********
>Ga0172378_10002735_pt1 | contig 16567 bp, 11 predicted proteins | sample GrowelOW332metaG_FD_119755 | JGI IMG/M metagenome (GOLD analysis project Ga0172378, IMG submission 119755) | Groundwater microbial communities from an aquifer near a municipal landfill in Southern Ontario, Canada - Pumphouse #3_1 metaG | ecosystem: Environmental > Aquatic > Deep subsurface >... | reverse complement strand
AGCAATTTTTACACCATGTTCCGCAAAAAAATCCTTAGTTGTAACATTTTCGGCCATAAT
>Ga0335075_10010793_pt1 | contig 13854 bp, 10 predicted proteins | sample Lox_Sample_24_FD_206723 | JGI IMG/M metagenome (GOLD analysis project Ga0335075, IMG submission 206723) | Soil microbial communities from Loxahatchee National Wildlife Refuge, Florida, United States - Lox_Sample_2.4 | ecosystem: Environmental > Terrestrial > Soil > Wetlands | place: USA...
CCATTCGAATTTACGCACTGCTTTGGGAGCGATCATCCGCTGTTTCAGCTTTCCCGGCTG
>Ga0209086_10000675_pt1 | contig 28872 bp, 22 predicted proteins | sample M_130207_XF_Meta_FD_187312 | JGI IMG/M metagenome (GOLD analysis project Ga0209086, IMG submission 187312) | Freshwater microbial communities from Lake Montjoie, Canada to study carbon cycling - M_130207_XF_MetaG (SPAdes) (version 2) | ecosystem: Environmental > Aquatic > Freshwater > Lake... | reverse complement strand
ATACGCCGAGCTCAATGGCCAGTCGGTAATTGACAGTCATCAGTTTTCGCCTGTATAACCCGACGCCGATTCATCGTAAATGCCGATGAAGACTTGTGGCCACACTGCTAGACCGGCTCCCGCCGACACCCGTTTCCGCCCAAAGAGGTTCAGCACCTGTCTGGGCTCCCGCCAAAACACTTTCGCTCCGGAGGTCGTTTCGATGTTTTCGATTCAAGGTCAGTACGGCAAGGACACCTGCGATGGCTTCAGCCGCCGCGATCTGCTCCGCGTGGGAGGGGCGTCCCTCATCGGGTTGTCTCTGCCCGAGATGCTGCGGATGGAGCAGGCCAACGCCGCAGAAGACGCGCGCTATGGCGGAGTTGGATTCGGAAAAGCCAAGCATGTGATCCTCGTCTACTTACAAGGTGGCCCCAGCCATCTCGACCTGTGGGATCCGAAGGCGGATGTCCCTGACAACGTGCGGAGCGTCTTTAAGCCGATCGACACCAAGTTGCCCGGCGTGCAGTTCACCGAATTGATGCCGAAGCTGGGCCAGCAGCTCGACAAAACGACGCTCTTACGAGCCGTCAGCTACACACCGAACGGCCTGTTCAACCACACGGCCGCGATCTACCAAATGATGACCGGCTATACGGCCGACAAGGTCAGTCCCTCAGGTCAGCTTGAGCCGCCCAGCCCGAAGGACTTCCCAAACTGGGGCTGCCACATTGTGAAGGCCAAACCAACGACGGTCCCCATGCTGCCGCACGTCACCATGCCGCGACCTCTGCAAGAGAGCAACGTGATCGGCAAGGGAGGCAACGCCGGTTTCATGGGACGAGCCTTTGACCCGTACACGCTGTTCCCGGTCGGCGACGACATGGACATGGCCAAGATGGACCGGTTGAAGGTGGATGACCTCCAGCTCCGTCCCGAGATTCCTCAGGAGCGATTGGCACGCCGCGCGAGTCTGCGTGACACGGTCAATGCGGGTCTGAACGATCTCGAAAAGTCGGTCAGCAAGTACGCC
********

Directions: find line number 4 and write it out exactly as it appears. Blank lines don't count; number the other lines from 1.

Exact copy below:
CCATTCGAATTTACGCACTGCTTTGGGAGCGATCATCCGCTGTTTCAGCTTTCCCGGCTG